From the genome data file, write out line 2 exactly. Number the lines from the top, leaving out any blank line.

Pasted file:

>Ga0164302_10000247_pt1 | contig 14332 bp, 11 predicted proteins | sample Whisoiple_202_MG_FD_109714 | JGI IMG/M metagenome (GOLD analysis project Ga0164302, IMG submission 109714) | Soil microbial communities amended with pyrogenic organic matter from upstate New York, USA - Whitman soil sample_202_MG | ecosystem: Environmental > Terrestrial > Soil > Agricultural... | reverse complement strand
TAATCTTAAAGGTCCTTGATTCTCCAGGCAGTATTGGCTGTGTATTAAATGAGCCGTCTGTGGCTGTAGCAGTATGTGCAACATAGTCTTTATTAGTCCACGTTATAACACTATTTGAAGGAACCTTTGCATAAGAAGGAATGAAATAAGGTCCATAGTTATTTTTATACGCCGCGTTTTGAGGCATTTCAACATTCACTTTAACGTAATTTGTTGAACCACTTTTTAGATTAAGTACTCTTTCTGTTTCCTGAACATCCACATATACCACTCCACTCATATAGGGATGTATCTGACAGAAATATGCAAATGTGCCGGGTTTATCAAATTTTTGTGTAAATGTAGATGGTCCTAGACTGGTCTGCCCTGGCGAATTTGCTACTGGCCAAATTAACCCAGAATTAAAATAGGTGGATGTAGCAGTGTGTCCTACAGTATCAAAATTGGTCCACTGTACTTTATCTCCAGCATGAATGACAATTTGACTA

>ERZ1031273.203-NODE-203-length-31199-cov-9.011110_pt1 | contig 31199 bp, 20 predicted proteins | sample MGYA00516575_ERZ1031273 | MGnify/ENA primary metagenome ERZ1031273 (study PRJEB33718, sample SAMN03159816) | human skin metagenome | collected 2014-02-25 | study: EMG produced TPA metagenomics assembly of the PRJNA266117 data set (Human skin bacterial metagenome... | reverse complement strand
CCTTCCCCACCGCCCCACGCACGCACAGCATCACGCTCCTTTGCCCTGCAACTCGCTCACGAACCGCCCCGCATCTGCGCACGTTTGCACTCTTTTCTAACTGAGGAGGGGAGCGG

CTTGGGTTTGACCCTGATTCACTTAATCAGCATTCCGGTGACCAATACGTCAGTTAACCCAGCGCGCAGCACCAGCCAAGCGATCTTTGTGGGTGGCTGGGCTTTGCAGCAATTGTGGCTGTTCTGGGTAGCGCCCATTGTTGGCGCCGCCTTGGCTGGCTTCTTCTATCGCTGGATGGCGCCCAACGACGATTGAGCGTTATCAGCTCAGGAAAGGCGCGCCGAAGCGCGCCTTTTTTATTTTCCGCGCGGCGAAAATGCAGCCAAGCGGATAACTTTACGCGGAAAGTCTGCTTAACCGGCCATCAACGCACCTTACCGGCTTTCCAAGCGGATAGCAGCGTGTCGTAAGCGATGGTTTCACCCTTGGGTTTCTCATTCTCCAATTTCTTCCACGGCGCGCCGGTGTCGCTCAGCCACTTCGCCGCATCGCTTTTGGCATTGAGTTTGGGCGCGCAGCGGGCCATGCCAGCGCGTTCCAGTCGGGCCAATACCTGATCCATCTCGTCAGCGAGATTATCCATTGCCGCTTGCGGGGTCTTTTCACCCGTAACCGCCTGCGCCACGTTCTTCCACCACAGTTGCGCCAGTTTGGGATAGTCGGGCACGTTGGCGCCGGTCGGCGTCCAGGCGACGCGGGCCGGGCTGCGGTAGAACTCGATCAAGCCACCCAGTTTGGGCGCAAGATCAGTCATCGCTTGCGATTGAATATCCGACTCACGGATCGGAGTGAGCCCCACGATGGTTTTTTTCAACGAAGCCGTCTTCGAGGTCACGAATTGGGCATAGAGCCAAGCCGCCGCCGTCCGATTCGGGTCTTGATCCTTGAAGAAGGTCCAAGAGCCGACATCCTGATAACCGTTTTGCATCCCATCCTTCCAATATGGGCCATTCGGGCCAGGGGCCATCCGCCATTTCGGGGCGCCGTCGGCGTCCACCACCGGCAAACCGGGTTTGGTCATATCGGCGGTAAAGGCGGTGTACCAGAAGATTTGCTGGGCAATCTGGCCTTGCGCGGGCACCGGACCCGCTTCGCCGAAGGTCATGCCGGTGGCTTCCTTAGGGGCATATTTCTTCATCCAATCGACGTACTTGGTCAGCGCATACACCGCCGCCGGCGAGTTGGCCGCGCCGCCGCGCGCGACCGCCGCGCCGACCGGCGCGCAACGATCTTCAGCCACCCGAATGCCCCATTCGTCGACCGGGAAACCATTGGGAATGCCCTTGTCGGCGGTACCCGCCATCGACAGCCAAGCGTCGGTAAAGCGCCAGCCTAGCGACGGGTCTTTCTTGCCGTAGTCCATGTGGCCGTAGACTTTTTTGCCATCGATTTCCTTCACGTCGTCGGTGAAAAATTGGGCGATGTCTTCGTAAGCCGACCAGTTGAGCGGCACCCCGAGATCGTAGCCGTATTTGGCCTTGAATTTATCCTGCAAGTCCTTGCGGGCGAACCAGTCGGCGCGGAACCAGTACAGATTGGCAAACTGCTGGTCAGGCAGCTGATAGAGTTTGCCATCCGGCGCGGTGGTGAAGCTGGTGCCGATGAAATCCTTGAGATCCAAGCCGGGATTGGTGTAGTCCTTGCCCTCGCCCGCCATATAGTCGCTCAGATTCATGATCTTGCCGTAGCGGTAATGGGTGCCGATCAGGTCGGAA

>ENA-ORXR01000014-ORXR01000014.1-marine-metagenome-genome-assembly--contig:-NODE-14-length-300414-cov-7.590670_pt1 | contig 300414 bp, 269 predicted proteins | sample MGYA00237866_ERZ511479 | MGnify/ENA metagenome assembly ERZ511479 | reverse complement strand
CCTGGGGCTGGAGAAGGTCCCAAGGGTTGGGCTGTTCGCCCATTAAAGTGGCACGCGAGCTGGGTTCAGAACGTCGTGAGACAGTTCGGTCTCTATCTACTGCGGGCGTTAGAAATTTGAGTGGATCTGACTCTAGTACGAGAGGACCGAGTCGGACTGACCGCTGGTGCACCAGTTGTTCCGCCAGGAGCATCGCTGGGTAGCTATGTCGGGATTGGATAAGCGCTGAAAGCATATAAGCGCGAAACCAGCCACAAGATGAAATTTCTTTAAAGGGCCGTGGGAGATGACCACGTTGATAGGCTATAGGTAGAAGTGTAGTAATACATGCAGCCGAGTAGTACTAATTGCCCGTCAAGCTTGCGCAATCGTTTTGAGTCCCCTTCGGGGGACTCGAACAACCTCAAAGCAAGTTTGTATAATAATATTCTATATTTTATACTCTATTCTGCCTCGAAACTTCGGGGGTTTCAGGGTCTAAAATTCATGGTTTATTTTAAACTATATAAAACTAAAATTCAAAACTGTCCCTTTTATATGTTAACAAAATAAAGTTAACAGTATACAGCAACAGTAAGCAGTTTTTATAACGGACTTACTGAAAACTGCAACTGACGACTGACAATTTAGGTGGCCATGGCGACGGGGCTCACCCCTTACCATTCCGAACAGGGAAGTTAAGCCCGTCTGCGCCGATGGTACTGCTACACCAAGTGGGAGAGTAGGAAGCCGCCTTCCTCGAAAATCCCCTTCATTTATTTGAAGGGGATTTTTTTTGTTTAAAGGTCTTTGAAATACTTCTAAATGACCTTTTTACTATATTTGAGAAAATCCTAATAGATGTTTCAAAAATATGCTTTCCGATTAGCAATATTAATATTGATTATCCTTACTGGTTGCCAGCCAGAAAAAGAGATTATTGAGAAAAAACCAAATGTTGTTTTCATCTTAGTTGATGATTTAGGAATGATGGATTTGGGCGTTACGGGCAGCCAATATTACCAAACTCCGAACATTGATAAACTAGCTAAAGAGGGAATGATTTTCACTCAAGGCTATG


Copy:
TAATCTTAAAGGTCCTTGATTCTCCAGGCAGTATTGGCTGTGTATTAAATGAGCCGTCTGTGGCTGTAGCAGTATGTGCAACATAGTCTTTATTAGTCCACGTTATAACACTATTTGAAGGAACCTTTGCATAAGAAGGAATGAAATAAGGTCCATAGTTATTTTTATACGCCGCGTTTTGAGGCATTTCAACATTCACTTTAACGTAATTTGTTGAACCACTTTTTAGATTAAGTACTCTTTCTGTTTCCTGAACATCCACATATACCACTCCACTCATATAGGGATGTATCTGACAGAAATATGCAAATGTGCCGGGTTTATCAAATTTTTGTGTAAATGTAGATGGTCCTAGACTGGTCTGCCCTGGCGAATTTGCTACTGGCCAAATTAACCCAGAATTAAAATAGGTGGATGTAGCAGTGTGTCCTACAGTATCAAAATTGGTCCACTGTACTTTATCTCCAGCATGAATGACAATTTGACTA